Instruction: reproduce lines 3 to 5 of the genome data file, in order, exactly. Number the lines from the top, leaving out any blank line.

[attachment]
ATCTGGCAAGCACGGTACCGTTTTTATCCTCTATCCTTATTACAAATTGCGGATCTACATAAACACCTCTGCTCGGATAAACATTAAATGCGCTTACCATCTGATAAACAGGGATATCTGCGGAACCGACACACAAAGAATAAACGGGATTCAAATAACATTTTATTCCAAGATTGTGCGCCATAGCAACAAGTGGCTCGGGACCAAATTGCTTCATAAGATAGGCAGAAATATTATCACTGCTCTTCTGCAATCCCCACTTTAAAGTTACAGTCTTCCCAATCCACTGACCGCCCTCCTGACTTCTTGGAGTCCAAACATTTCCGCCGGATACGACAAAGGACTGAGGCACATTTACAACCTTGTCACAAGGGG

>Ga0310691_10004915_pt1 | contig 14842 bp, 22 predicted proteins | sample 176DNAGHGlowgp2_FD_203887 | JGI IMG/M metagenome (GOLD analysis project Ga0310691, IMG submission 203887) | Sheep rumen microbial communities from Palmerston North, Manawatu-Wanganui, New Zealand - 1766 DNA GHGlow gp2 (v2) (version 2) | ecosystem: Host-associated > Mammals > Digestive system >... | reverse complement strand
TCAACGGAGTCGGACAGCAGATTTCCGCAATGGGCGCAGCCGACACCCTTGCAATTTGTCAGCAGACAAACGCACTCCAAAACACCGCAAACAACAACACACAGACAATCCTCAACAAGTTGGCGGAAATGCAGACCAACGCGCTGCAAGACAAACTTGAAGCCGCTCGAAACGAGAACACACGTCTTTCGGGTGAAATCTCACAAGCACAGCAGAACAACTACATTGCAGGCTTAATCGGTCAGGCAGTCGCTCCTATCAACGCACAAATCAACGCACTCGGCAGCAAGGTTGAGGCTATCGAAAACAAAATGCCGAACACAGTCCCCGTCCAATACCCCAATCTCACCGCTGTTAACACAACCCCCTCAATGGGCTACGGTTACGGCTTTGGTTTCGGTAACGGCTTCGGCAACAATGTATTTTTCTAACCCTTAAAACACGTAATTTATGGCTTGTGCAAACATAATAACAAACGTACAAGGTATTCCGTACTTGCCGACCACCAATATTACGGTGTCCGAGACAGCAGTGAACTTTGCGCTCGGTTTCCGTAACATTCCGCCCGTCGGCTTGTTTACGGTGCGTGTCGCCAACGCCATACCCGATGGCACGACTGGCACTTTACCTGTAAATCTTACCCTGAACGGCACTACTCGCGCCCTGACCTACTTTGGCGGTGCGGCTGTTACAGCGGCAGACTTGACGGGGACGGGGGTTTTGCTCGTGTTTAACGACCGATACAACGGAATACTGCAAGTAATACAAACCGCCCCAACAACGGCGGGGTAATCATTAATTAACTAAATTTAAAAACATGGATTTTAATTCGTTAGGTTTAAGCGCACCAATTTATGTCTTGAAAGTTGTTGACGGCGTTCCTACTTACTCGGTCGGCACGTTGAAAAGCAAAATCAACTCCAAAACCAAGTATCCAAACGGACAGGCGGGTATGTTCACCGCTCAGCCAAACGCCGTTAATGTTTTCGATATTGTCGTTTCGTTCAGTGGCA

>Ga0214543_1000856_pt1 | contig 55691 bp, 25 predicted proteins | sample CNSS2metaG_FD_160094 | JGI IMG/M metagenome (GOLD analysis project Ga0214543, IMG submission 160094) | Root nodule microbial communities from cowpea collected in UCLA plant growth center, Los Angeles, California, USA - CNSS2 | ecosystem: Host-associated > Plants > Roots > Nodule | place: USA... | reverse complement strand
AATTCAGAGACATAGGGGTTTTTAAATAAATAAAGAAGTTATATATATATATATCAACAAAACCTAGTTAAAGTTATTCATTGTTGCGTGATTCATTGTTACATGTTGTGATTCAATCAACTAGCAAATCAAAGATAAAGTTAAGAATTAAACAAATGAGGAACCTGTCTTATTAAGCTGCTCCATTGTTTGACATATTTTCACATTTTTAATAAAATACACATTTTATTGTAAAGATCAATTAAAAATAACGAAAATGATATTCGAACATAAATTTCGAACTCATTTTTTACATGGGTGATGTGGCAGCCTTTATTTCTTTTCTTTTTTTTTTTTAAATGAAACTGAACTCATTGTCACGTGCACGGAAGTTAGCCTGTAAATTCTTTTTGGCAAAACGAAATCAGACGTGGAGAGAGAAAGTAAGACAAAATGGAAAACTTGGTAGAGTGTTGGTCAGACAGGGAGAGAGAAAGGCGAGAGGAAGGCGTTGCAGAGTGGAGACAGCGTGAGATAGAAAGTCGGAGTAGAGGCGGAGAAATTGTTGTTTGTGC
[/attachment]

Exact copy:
TCAACGGAGTCGGACAGCAGATTTCCGCAATGGGCGCAGCCGACACCCTTGCAATTTGTCAGCAGACAAACGCACTCCAAAACACCGCAAACAACAACACACAGACAATCCTCAACAAGTTGGCGGAAATGCAGACCAACGCGCTGCAAGACAAACTTGAAGCCGCTCGAAACGAGAACACACGTCTTTCGGGTGAAATCTCACAAGCACAGCAGAACAACTACATTGCAGGCTTAATCGGTCAGGCAGTCGCTCCTATCAACGCACAAATCAACGCACTCGGCAGCAAGGTTGAGGCTATCGAAAACAAAATGCCGAACACAGTCCCCGTCCAATACCCCAATCTCACCGCTGTTAACACAACCCCCTCAATGGGCTACGGTTACGGCTTTGGTTTCGGTAACGGCTTCGGCAACAATGTATTTTTCTAACCCTTAAAACACGTAATTTATGGCTTGTGCAAACATAATAACAAACGTACAAGGTATTCCGTACTTGCCGACCACCAATATTACGGTGTCCGAGACAGCAGTGAACTTTGCGCTCGGTTTCCGTAACATTCCGCCCGTCGGCTTGTTTACGGTGCGTGTCGCCAACGCCATACCCGATGGCACGACTGGCACTTTACCTGTAAATCTTACCCTGAACGGCACTACTCGCGCCCTGACCTACTTTGGCGGTGCGGCTGTTACAGCGGCAGACTTGACGGGGACGGGGGTTTTGCTCGTGTTTAACGACCGATACAACGGAATACTGCAAGTAATACAAACCGCCCCAACAACGGCGGGGTAATCATTAATTAACTAAATTTAAAAACATGGATTTTAATTCGTTAGGTTTAAGCGCACCAATTTATGTCTTGAAAGTTGTTGACGGCGTTCCTACTTACTCGGTCGGCACGTTGAAAAGCAAAATCAACTCCAAAACCAAGTATCCAAACGGACAGGCGGGTATGTTCACCGCTCAGCCAAACGCCGTTAATGTTTTCGATATTGTCGTTTCGTTCAGTGGCA

>Ga0214543_1000856_pt1 | contig 55691 bp, 25 predicted proteins | sample CNSS2metaG_FD_160094 | JGI IMG/M metagenome (GOLD analysis project Ga0214543, IMG submission 160094) | Root nodule microbial communities from cowpea collected in UCLA plant growth center, Los Angeles, California, USA - CNSS2 | ecosystem: Host-associated > Plants > Roots > Nodule | place: USA... | reverse complement strand
AATTCAGAGACATAGGGGTTTTTAAATAAATAAAGAAGTTATATATATATATATCAACAAAACCTAGTTAAAGTTATTCATTGTTGCGTGATTCATTGTTACATGTTGTGATTCAATCAACTAGCAAATCAAAGATAAAGTTAAGAATTAAACAAATGAGGAACCTGTCTTATTAAGCTGCTCCATTGTTTGACATATTTTCACATTTTTAATAAAATACACATTTTATTGTAAAGATCAATTAAAAATAACGAAAATGATATTCGAACATAAATTTCGAACTCATTTTTTACATGGGTGATGTGGCAGCCTTTATTTCTTTTCTTTTTTTTTTTTAAATGAAACTGAACTCATTGTCACGTGCACGGAAGTTAGCCTGTAAATTCTTTTTGGCAAAACGAAATCAGACGTGGAGAGAGAAAGTAAGACAAAATGGAAAACTTGGTAGAGTGTTGGTCAGACAGGGAGAGAGAAAGGCGAGAGGAAGGCGTTGCAGAGTGGAGACAGCGTGAGATAGAAAGTCGGAGTAGAGGCGGAGAAATTGTTGTTTGTGC